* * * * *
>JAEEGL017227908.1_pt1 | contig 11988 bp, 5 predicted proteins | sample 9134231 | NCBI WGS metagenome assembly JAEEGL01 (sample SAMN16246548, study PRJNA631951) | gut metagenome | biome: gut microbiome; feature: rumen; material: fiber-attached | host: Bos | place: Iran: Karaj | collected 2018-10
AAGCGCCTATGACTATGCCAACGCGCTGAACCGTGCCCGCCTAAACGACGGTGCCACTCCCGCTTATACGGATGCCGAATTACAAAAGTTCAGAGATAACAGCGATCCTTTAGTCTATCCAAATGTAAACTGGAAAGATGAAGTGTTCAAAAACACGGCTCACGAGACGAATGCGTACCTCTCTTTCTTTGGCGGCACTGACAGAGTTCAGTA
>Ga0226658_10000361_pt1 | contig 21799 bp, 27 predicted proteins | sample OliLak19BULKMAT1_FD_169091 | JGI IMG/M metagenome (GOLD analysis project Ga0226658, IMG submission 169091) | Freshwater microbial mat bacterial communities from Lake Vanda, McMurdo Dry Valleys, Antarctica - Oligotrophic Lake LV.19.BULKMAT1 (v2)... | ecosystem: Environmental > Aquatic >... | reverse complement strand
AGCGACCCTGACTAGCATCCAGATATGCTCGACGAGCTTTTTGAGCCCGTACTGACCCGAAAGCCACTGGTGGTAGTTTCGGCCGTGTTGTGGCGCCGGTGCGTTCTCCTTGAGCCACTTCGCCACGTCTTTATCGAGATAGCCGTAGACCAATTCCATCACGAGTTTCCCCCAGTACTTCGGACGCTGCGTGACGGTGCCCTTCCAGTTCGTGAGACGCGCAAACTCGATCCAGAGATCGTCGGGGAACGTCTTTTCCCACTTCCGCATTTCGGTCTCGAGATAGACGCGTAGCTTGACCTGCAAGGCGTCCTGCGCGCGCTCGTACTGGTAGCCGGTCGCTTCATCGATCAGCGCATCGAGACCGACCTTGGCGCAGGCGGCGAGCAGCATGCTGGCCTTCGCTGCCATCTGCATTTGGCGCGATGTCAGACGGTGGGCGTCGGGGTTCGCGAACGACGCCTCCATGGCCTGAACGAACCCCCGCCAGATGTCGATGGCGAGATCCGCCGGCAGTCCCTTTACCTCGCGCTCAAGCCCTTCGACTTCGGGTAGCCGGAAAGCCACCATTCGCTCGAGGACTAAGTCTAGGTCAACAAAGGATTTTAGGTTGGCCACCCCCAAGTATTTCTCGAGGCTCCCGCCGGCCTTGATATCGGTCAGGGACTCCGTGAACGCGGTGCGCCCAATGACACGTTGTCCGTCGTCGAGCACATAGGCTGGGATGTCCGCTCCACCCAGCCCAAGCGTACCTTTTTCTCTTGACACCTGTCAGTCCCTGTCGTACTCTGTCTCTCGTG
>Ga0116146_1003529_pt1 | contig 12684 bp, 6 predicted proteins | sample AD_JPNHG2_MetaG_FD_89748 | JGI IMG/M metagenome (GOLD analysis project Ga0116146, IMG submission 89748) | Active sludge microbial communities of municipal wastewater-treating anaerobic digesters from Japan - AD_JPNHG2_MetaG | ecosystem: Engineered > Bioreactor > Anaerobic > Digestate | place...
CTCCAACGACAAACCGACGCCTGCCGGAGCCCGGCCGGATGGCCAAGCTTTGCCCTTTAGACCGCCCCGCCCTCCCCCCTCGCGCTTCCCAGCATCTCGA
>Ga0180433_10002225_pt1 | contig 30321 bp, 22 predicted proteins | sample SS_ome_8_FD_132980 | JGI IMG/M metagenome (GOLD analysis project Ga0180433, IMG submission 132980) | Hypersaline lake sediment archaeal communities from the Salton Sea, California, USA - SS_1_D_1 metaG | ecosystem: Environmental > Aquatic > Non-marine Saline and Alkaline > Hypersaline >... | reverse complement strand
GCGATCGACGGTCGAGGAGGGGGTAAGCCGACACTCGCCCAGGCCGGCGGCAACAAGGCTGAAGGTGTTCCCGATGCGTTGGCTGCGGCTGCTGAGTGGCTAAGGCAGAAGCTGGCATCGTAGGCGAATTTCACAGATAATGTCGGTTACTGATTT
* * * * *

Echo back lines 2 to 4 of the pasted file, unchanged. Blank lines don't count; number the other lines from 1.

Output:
AAGCGCCTATGACTATGCCAACGCGCTGAACCGTGCCCGCCTAAACGACGGTGCCACTCCCGCTTATACGGATGCCGAATTACAAAAGTTCAGAGATAACAGCGATCCTTTAGTCTATCCAAATGTAAACTGGAAAGATGAAGTGTTCAAAAACACGGCTCACGAGACGAATGCGTACCTCTCTTTCTTTGGCGGCACTGACAGAGTTCAGTA
>Ga0226658_10000361_pt1 | contig 21799 bp, 27 predicted proteins | sample OliLak19BULKMAT1_FD_169091 | JGI IMG/M metagenome (GOLD analysis project Ga0226658, IMG submission 169091) | Freshwater microbial mat bacterial communities from Lake Vanda, McMurdo Dry Valleys, Antarctica - Oligotrophic Lake LV.19.BULKMAT1 (v2)... | ecosystem: Environmental > Aquatic >... | reverse complement strand
AGCGACCCTGACTAGCATCCAGATATGCTCGACGAGCTTTTTGAGCCCGTACTGACCCGAAAGCCACTGGTGGTAGTTTCGGCCGTGTTGTGGCGCCGGTGCGTTCTCCTTGAGCCACTTCGCCACGTCTTTATCGAGATAGCCGTAGACCAATTCCATCACGAGTTTCCCCCAGTACTTCGGACGCTGCGTGACGGTGCCCTTCCAGTTCGTGAGACGCGCAAACTCGATCCAGAGATCGTCGGGGAACGTCTTTTCCCACTTCCGCATTTCGGTCTCGAGATAGACGCGTAGCTTGACCTGCAAGGCGTCCTGCGCGCGCTCGTACTGGTAGCCGGTCGCTTCATCGATCAGCGCATCGAGACCGACCTTGGCGCAGGCGGCGAGCAGCATGCTGGCCTTCGCTGCCATCTGCATTTGGCGCGATGTCAGACGGTGGGCGTCGGGGTTCGCGAACGACGCCTCCATGGCCTGAACGAACCCCCGCCAGATGTCGATGGCGAGATCCGCCGGCAGTCCCTTTACCTCGCGCTCAAGCCCTTCGACTTCGGGTAGCCGGAAAGCCACCATTCGCTCGAGGACTAAGTCTAGGTCAACAAAGGATTTTAGGTTGGCCACCCCCAAGTATTTCTCGAGGCTCCCGCCGGCCTTGATATCGGTCAGGGACTCCGTGAACGCGGTGCGCCCAATGACACGTTGTCCGTCGTCGAGCACATAGGCTGGGATGTCCGCTCCACCCAGCCCAAGCGTACCTTTTTCTCTTGACACCTGTCAGTCCCTGTCGTACTCTGTCTCTCGTG